In the last couple of months, I’ve had the opportunity to observe a number of new writers doing things that…well, to say they don’t work is a serious understatement. I’m not talking about the writing itself, at the moment. I’m talking about the business end.
There are oodles of lists of what not to do in the submission process, and I’m not going to repeat them here – besides, you folks know all that stuff already, right? Unfortunately, a bunch of just-published-for-the-first-time writers have come up with a whole lot of brand new ways to sabotage themselves – and not just with industry professionals, like editors and agents, but with reviewers, publicity people, booksellers, readers…people who either are their ultimate audience, or who have a whole lot to say about how and when and whether readers can look at the book.
A lot of it comes out of the facts that a) publicity for a newly-published title is more and more being pushed off onto the authors, and b) authors are not publicists and often really, really don’t know what they’re doing. Even so, some of this should be common sense.
Take the matter of getting reviews. Usually the publisher prints up a couple of hundred ARCs (Advanced Reading Copies) and sends them to big review magazines like Kirkus and the New York Times book review section, and then sends the author ten or twenty with instructions to “send them out to places we won’t think of.” By this, they mean specialty bloggers, local papers that have book review sections that might be particularly interested in a local writer, local radio stations that do book stuff, library newsletters, already-published authors who might give a blurb or a mention on their blog, etc. – anywhere that the author thinks might have a shot at getting some attention for the book, but that isn’t the sort of national-level, distributor-level publicity that the publisher is sending the ARCs to.
In other words, most of the people the author will be approaching are professionals, working in a professional capacity, from whom the writer is asking for free publicity. It is therefore not a good idea to tell them how to do their job – yet I have seen more than one letter explaining to a prospective reviewer just how important reviews are (they know), or saying that the reviewer’s response will be considered inadequate if all the writer gets is a good review on their blog. No, the reviewer are supposed to go to Amazon.com, B&N, Goodreads, and various other review web sites and rate the book five stars in each and every venue. (Yes, more than one person did this. I didn’t believe it, either, until I went and tracked down where I’d seen it before.)
When you’re asking for a review, you’re not doing the reviewer a favor by offering them a free ARC. They’re doing you a favor. Don’t demand extra work (which is what “don’t forget to review this favorably on six review websites” is doing). If you’ve read their column/blog/whatever and you don’t think they do a good job, don’t waste your breath/paper/electrons telling them how you think they should do it right. Just don’t send them the ARC. There are always more places you could send the things than you have copies.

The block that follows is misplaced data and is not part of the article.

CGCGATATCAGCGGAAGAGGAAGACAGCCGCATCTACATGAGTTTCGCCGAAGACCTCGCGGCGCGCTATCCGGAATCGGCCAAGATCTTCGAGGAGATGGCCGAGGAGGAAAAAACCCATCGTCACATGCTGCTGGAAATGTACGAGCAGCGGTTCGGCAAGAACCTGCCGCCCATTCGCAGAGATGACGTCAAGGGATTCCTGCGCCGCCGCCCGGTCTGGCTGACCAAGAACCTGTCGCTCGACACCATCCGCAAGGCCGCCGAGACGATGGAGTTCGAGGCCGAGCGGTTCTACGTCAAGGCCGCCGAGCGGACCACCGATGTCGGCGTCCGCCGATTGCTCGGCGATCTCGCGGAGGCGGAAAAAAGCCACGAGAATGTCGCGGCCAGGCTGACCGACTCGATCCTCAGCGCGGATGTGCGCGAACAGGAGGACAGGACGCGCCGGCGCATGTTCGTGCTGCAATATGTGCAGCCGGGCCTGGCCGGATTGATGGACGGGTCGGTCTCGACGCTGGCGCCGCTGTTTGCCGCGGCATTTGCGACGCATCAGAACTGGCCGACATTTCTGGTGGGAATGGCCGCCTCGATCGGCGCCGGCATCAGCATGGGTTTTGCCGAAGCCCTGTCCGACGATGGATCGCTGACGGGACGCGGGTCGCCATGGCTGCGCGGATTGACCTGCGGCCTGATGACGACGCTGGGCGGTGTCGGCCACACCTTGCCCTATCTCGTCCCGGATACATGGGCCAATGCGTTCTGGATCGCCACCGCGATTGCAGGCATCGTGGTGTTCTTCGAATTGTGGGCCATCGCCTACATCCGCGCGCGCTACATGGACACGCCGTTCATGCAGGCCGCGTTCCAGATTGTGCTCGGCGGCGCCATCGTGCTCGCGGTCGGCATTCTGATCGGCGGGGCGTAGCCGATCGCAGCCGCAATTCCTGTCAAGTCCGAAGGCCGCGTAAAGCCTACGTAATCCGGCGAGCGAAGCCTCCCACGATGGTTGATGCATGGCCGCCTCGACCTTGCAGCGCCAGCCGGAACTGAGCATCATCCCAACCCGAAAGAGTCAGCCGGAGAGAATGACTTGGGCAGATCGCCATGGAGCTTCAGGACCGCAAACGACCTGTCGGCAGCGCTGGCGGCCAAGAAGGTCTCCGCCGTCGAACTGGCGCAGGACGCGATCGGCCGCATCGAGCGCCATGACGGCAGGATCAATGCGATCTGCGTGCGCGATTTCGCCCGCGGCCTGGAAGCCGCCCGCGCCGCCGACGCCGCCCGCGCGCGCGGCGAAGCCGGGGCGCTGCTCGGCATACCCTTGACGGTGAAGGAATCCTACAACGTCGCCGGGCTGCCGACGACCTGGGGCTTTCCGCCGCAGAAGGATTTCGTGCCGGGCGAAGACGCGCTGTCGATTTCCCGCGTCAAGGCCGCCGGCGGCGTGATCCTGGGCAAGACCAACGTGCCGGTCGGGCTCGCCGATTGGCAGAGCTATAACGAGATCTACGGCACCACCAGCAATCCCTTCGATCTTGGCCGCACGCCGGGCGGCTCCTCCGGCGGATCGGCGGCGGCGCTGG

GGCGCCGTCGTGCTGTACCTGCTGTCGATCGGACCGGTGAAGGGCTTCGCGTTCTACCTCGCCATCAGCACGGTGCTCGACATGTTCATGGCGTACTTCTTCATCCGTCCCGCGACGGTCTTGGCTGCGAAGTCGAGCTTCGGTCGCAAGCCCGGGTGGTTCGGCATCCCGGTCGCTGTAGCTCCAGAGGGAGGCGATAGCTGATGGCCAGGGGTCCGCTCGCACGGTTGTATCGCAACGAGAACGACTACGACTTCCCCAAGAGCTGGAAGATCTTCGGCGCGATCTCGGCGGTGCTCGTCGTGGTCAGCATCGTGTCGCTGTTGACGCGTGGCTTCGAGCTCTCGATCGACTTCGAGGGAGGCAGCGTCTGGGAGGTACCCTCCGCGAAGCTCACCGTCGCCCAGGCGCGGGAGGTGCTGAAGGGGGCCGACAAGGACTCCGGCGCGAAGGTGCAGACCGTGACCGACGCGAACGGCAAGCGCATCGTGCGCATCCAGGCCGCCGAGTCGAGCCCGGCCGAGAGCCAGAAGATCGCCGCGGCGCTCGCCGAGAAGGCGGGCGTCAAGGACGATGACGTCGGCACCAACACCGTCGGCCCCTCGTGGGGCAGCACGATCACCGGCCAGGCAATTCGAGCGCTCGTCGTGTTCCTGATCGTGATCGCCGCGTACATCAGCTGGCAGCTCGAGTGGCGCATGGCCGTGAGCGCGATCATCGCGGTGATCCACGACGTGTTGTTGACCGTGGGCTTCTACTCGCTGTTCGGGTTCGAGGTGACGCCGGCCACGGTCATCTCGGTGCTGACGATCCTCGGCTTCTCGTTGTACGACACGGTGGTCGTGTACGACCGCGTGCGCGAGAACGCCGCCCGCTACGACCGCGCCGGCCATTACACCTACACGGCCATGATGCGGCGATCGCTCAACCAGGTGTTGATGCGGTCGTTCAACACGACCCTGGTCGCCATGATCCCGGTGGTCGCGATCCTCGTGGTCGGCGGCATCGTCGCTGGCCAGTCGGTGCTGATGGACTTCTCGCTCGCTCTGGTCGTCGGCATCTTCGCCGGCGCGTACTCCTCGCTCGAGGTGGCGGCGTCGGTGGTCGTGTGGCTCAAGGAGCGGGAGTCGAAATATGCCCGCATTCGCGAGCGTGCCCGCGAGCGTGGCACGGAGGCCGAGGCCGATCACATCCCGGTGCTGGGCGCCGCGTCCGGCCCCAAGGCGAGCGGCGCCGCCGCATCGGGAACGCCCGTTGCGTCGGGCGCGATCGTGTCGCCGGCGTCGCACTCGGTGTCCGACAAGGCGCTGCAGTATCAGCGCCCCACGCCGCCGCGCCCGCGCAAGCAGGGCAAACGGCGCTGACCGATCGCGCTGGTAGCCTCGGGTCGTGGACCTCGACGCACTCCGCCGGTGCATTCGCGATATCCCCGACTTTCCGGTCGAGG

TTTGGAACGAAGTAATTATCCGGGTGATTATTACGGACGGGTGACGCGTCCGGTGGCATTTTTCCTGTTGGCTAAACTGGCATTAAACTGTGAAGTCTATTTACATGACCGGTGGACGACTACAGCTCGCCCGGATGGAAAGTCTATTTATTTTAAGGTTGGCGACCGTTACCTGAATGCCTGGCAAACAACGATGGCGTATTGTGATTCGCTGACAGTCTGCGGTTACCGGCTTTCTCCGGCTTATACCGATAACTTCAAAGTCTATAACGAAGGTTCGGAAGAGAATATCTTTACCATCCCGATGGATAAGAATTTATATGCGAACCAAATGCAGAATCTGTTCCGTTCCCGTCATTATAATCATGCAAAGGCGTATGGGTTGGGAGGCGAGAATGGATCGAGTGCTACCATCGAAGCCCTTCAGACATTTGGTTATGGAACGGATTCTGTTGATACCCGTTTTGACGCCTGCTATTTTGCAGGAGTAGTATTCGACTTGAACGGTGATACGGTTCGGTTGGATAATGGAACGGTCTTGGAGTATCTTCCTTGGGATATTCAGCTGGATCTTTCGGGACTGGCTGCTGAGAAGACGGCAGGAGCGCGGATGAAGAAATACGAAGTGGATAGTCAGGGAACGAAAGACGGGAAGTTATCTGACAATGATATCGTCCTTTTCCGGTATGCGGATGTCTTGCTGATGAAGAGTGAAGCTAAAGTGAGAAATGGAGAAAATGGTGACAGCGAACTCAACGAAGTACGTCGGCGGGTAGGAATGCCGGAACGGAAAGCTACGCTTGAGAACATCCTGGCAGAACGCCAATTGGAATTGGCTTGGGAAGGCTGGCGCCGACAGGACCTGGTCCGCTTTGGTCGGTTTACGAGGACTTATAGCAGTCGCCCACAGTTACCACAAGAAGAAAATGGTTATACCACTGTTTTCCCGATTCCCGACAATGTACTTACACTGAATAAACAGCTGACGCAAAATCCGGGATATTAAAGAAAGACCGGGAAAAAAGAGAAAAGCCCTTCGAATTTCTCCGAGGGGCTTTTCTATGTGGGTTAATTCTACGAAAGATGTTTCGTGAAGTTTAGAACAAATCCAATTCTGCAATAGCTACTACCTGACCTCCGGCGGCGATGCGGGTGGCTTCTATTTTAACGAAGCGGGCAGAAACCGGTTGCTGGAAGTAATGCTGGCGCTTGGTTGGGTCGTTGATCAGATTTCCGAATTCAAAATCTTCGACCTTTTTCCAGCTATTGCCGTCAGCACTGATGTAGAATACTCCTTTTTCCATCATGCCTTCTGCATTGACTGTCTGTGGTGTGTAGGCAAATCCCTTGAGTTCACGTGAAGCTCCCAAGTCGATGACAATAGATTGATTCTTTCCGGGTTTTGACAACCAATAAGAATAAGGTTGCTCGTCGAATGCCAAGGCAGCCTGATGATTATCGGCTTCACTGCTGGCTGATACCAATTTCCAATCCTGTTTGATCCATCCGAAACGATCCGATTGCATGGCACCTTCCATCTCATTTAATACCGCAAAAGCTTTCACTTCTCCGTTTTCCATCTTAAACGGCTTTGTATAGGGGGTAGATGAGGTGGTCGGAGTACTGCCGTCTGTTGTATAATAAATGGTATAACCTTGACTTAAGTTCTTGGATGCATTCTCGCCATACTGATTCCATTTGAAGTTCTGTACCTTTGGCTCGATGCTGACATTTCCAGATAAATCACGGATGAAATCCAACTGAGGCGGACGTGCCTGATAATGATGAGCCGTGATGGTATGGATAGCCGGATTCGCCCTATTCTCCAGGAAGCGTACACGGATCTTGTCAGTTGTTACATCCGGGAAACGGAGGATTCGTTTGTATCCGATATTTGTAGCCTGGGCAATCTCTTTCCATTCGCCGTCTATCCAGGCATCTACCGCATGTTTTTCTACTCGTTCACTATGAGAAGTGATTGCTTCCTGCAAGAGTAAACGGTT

Don’t explain to the reviewer or publicity person that reviews are really really really important and you’re trying to generate buzz, so could they post/print their review on the first Monday in August so that the publicity will all hit at the same time. Not even if you say “please.” It’s their column/blog and they presumably know what they’re doing; saying “The book will be released in the first week in August.” is the most you need (and that’s probably printed in the ARC, so you probably don’t need it in the cover letter.)
And speaking of Amazon reviews and other online reactions, arguing with reviews and reviewers is a really, really bad idea. Arguing with people in comments is worse, if that’s possible. Some people will hate what you wrote. Deal with it. Telling them that they’re wrong makes you look like an idiot – they know better than you do whether they like the book or not. It doesn’t really matter that they’re having a knee-jerk reaction to something that reminded them of that horrible thing that happened in second grade that has nothing to do with what you wrote. The author yelling at a reader or getting defensive about her/his writing always looks bad, no matter how much of an idiot the reader is being. Yell in the privacy of your home, not in public…and remember, everything online is public to some degree.
Printing up your own bookplates and bookmarks as giveaways is fairly common these days, but if you’re going to do it, consult someone who actually knows something about graphic design. Once you have them, do not, not, not go into bookstores and demand that they put your giveaways up by the cash register. That is premium space that large corporations pay actual money – lots of it – to get their items into; the store is not going to put your stuff there for free, and it is ridiculous to get mad at the overworked clerk who tries to politely tell you this (or who accepts your freebies without comment because they don’t want to argue, and then doesn’t put them out, which you discover a week later when you pop around to check whether the store needs more).
Basically, don’t act as if you’re entitled to free space, free publicity, free comments, free reviews, free anything. And if you have no idea what professional behavior looks like, don’t jump into the publicity game, because under those circumstances it will only end badly.